Something comes up at work and you have to stay late, meaning you won’t be home in time to make the soup you’d planned for dinner, so you ask your partner to run to the store and grab a few things and get started on the prep. Rather than just doing what you asked, they give you a whole song and dance about how they never buy the right produce, and they’re happy to just eat late tonight after you’re back. If you find often yourself doing simple tasks because your significant other claims to not know how, or “fine, I’ll just do it myself then,” is a common refrain for you, your partner may be guilty of weaponized incompetence.
Originally coined in 2007, the term has been trending on TikTok lately — the hashtag #weaponizedincompetence has over 19 million views and counting — with people sharing instances of the behavioral pattern happening with their partner. If you want to know if this dynamic is occurring in your relationship, experts shared with Bustle what exactly weaponized incompetence is and it’s so important for couples to confront it.
What Is Weaponized Incompetence?
“Weaponized incompetence refers to pretending not to know how to do something when you do really know how to do it,” psychotherapist and writer, Emily Mendez, M.S. EdS, tells Bustle. “In a relationship, it could be one person saying something like, ‘I don't know how to do that. So, I'll let you take care of it.’ This can be seen as a manipulation tactic.” By feigning or playing up incompetence with something like grocery shopping or giving the dog a bath, the guilty party essentially ensures that next time, their partner will elect to do it themselves, rather than ask them for help.
The TikTok hashtag is full of other examples, too. For instance, one video shows the aftermath of a parent “watching” their kids where the sink is clogged, drawers are pulled out, and there are toys and paint everywhere. In another, a woman asks her husband to put away the leftovers, and the next morning, she finds the whole crockpot haphazardly jammed into the refrigerator.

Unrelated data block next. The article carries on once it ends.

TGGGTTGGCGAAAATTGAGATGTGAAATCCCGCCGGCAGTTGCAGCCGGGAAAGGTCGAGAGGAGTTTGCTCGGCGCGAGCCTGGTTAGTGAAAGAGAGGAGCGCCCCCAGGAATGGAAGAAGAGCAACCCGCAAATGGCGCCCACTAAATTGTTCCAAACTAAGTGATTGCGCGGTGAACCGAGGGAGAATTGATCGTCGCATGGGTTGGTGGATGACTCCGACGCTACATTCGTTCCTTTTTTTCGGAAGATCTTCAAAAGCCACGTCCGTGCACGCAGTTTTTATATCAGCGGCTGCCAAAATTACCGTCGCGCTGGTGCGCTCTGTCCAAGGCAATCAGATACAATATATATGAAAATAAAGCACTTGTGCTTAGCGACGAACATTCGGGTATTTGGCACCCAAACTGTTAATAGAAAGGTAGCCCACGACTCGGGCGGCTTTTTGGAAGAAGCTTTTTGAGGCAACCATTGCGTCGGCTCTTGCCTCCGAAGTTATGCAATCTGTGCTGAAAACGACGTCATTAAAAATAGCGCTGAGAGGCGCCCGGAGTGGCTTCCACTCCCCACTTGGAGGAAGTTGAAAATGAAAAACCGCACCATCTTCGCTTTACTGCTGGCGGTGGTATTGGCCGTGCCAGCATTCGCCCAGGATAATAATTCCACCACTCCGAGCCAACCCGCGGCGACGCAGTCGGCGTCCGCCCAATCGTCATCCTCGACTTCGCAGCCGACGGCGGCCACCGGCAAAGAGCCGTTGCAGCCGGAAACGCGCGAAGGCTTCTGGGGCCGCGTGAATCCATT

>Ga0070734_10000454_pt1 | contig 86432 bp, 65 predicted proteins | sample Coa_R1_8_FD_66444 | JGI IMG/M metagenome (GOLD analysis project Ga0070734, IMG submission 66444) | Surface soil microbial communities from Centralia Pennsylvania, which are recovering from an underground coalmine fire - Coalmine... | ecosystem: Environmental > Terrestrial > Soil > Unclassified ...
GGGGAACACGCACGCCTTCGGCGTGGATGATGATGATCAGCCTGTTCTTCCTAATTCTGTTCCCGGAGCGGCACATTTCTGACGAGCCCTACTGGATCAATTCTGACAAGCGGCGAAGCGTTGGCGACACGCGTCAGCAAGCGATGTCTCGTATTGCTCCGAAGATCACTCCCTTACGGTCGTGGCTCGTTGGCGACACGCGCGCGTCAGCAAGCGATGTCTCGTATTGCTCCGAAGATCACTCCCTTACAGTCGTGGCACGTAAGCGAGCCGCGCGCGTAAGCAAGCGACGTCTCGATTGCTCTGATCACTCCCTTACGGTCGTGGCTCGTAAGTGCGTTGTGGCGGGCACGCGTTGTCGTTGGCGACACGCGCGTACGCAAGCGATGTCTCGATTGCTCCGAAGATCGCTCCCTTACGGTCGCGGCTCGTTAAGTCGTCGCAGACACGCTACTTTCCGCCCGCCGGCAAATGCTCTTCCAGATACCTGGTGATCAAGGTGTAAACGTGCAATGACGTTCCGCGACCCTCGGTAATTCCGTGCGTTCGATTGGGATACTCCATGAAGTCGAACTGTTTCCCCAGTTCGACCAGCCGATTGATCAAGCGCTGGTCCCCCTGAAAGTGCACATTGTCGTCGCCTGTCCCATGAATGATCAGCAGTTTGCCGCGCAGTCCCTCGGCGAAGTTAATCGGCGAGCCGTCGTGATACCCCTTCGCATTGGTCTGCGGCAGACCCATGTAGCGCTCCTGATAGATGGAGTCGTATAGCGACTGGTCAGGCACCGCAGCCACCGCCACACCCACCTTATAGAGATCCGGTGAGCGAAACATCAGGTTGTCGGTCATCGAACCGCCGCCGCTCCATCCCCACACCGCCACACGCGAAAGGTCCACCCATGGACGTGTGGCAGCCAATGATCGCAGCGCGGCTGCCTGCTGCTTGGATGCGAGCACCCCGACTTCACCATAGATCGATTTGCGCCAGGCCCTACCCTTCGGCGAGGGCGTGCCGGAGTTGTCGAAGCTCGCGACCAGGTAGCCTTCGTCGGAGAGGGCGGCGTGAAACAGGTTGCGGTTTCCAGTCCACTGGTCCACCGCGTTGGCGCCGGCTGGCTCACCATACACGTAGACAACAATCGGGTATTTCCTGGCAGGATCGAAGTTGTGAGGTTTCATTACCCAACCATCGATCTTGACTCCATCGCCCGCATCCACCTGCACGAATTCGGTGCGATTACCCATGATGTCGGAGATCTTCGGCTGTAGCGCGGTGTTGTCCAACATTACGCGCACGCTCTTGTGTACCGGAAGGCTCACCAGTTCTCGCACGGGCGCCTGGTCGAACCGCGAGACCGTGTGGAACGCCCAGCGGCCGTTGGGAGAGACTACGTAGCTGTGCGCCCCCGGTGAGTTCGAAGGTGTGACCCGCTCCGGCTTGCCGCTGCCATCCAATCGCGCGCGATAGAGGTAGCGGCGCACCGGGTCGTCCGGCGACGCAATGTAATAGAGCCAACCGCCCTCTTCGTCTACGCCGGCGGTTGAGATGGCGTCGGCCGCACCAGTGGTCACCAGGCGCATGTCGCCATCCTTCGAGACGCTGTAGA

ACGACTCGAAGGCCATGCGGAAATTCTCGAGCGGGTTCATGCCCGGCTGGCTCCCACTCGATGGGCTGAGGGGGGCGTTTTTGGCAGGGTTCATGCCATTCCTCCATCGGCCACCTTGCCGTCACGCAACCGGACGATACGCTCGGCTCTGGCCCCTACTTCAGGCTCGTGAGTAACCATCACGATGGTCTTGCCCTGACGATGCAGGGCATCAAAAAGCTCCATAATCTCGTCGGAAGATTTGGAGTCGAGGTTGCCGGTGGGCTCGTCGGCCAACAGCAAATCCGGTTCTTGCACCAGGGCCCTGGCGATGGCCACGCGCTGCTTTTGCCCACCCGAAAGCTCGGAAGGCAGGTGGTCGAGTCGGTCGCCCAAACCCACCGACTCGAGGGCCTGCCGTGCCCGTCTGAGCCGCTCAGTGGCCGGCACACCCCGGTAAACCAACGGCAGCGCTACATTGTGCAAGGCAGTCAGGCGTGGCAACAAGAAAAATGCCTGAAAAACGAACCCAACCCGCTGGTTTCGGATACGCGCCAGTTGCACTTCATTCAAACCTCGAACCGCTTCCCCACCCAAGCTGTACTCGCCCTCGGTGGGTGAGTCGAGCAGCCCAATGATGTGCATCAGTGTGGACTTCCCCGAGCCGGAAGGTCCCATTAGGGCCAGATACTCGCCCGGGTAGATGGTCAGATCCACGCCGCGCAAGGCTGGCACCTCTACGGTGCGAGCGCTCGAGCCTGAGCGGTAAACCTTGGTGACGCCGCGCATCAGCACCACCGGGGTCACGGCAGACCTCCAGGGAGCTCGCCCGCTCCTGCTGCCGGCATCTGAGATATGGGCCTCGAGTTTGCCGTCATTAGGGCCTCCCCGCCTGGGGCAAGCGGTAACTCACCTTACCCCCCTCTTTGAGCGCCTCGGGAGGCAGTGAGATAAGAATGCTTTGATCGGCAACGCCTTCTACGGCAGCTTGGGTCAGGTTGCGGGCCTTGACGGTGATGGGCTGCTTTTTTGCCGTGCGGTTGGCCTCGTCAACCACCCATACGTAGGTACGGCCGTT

According to Mendez, the behavior, sometimes referred to as strategic incompetence, is harmful because it creates an imbalance in the relationship with one partner putting in far more effort than the other. When one person feels like there’s a lack of support coming from their partner, the resulting dynamic can lead to resentment, friction, and distance.
Weaponized incompetence is also problematic because it’s passive-aggressive, relationship and communication coach, Chloe Ballatore, tells Bustle. “Kids do it a lot, but in grown-ups it's a bigger problem,” she says. “It’s a way of communicating that falls into the seducing with guilt category, and ‘You have to help me because I'm too dumb to do it,’ is the scripted message. If you are in a relationship with someone who plays this game, be ready to set a price tag for this behavior.” Tolerating it will only lead to burnout.
How To Deal With Weaponized Incompetence In Your Relationship
If this is something your partner always does, curbing the behavior will require a lot of patience on your part. However, it’s necessary if you want to achieve a more balanced relationship.
Start by having a conversation with your significant other about their behavior. “Maybe the partner doesn't realize that they are doing this, maybe they don’t feel competent, or it may just be a lack of self-confidence and not necessarily manipulation,” Mendez says.
Talking it out first will help clear up misunderstandings. For instance, if you’re dealing with young kids in particular, your partner might not feel completely comfortable doing certain tasks because they don’t want to mess it up. In this case, you can teach your partner how to do certain things — like a quick ponytail or the correct way to get in line for school pickup — so they can contribute their fair share toward taking care of the little one.
It’s also important to set clear boundaries for yourself and stick to them. If you feel like you’re doing way too much, don’t brush it off. “Communicate this to your partner and work with them to ensure that tasks are split up evenly,” Mendez says. As you’re renegotiating your expectations, a resource like Fair Play, a book-slash-game that aims to help couples make household labor more equitable, could be helpful guiding your conversations. Keep reminding yourself that your partner is a very capable adult who can do simple tasks. Nothing will ever change if you keep accepting the same behavior over and over again.
In some cases, talking to a couples therapist may be helpful. According to Mendez, a professional can help you work on your communication skills. They can also help you discover if there are any deeper issues that need to be worked on.
Emily Mendez, M.S. EdS, psychotherapist and writer
Chloe Ballatore, relationship and communication coach